Friday, 18 January 2008

Two meze dips: Tzatziki and tarator

I have been having what in Japan we call a "my-boom" (personal "boom") in meze (or mezze) this last little while. It seems I just can't get enough of dips and nibbles these days. I think it is the zippy taste, and the fact they are so healthy.

Now I know that in some countries a whole section of the supermarket fridge is given over to commercially produced dips, but Japan isn't one of these.

Though, having made a few at home myself, I don't know why anyone wouldn't bother to make their own. I mean, it's not exactly hard to throw a few things you are likely to have in the kitchen anyway into a bowl and stir them up.

As it happens, two different sources of meze dips I have been using recently are actually one and the same: Anissa Helou's Modern Mezze.

Here is one from each.

The tzatziki recipe calls for Greek-style yogurt, which is not exactly a supermarket staple in Japan. You can substitute 600 g of plain yogurt, strained in a kitchen sheet-lined sieve for half an hour or so. It gets creamier the longer you drain it and also makes a great substitute for sour cream and creme fraiche, which seem to be popular in recipes coming out of the US and UK. If you are using it in a dish that needs further cooking, wait until the very end so you don't break it.

The tarator was another one of those revelations for me. I mean, how many recipes are there where water is not a cooking medium or soup-base, but an integral ingredient? Without it, you are not going to get the lovely pale colour of this dip. Incidentally, tarator seems to be a generic name for sauces/dips containing nuts (at least in Turkey).


This dip is found with slight variations in Turkey [Saffron note: where it is known as cacik (pronounced "jajik"). Live and learn!], Greece, Lebanon and Syria. The following recipe is Turkish in origin. For a Lebanese or Syrian version, replace the dill with 1-2 tbs powdered dried mint [Saffron: I made the Lebanese version and it tasted just like the Greek dip we had in Australia].

Serves 4

4 small Middle Eastern cucumbers or 1 regular cucumber [Saffron: I used 1 Japanese cucumber and quartered it lengthwise, sliced it then squeezed out the juice by hand in the Japanese way]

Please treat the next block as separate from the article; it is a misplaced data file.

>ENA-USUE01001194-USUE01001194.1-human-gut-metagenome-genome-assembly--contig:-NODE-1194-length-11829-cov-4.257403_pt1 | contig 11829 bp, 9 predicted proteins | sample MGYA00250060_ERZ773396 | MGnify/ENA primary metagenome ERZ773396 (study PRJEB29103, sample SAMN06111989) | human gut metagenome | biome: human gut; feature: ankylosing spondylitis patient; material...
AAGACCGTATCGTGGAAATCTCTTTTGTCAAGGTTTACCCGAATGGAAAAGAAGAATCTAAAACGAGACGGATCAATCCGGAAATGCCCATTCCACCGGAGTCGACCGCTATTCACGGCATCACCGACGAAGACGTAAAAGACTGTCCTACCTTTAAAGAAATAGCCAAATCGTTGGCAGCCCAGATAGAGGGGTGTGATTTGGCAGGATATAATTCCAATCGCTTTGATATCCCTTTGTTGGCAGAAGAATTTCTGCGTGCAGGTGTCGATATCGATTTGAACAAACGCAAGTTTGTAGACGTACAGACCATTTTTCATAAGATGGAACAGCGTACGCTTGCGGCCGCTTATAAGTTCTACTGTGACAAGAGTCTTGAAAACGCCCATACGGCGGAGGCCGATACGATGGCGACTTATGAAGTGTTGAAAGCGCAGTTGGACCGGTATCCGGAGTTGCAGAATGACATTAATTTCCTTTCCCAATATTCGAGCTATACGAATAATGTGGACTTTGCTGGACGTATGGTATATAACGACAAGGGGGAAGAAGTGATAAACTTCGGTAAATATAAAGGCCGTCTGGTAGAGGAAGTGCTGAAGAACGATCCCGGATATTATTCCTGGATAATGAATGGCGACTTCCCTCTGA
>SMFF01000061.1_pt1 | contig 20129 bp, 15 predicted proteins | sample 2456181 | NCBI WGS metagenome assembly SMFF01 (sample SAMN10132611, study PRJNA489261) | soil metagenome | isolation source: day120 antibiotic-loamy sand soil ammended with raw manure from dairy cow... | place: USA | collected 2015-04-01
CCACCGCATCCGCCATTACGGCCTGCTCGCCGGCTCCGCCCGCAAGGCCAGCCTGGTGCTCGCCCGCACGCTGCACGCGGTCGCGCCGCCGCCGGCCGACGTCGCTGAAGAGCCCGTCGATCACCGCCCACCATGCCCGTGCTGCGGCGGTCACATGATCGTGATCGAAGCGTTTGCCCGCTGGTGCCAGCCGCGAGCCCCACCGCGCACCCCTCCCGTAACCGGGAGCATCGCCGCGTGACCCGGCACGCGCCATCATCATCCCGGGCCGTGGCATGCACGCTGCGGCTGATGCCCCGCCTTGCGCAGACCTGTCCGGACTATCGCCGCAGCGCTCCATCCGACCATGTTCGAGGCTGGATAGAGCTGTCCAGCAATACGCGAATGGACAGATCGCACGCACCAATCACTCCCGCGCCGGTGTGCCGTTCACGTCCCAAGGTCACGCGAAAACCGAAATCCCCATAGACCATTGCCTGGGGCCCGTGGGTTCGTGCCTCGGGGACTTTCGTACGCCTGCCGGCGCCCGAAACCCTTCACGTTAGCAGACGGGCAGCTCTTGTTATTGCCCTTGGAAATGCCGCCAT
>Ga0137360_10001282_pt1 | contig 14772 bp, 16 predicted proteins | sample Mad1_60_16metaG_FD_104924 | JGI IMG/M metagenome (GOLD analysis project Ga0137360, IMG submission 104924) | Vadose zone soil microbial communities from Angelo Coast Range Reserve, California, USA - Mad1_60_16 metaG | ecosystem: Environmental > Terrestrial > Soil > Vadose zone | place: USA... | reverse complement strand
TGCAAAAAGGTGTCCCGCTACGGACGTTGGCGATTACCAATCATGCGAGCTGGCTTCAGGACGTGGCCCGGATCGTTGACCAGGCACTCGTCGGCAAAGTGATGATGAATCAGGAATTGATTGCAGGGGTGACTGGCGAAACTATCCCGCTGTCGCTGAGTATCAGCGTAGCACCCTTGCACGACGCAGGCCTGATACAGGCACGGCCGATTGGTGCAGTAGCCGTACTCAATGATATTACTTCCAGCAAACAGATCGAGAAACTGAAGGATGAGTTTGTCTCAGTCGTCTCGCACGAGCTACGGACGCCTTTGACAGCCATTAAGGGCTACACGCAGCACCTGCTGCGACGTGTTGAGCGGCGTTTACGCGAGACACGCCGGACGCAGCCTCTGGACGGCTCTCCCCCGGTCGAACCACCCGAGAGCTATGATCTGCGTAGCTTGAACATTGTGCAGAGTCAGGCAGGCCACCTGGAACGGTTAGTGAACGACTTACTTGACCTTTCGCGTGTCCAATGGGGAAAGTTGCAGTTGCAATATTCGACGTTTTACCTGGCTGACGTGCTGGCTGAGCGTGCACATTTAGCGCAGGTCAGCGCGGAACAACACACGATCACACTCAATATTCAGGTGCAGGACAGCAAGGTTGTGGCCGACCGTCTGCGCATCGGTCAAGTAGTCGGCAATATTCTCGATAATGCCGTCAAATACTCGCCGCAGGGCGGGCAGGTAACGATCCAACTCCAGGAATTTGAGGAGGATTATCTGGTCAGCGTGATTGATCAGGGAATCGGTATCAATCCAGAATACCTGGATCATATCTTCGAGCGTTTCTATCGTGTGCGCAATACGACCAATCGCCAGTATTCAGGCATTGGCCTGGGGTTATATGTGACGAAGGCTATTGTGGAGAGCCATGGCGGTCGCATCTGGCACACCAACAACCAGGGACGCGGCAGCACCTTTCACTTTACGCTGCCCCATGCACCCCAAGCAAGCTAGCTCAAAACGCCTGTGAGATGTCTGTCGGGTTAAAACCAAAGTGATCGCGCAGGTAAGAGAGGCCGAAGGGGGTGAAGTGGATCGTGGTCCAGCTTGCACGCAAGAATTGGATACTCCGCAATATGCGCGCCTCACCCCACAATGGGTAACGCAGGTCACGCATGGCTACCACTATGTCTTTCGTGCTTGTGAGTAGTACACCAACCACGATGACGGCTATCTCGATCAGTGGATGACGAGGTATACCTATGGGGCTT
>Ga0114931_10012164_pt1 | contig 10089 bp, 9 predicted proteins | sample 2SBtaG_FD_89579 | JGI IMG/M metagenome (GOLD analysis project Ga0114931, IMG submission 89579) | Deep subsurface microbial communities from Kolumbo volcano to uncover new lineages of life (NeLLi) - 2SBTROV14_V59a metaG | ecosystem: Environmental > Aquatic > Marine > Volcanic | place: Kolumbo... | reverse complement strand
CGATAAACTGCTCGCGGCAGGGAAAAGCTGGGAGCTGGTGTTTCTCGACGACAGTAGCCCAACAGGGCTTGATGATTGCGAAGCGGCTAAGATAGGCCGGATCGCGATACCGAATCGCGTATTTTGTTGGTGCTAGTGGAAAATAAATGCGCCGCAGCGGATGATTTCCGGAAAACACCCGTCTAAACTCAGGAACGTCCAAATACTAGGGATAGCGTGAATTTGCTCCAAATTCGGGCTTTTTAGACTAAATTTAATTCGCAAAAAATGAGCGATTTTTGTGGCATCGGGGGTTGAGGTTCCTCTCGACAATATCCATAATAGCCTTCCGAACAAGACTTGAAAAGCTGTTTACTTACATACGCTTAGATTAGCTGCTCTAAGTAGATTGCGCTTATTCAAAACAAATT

sea salt
450g Greek-style yoghurt [Saffron: see note above]
1 garlic clove, peeled and crushed
2-3 tbs chopped dill
paprika, for sprinkling
dill sprigs [Saffron: if using dill (g)]

If using small cucumbers, halve lengthways and slice thinly. If you have a standard cucumber, peel, halve, deseed and grate, then salt slightly. Let it sit for about 15 minutes, then squeeze to get rid of excess moisture.

Mix the cucumber, yoghurt, garlic and dill together in a bowl. Taste and adjust the salt if necessary. Spoon into a serving dish and drizzle with a little olive oil. Sprinkle with paprika and serve garnished with dill.

Tarator (sesame dip)

Serves 6

It is essential to serve this simple dip [when having] falafel, but it's also very good with crudités, or thinned with water to make a salad dressing.

5oz/140ml tahini
Juice of 1½ lemons, or to taste
3½ floz/100ml water
1 garlic clove, peeled and crushed

Put the tahini in a bowl and gradually stir in the lemon juice, alternating with the water. It will thicken and then gradually get thin to the consistency of double cream. Taste as you go, since you may not want to add all the lemon juice [Saffron: or you may want to add even more (g), in which case you might want to give priority to the lemon juice over the water]. Add garlic and sea salt to taste and mix well.

There, easy wasn't it?


1 comment:

Anonymous said...

This dish is faboulus, I grew up with this kind of chicken in pita pockets.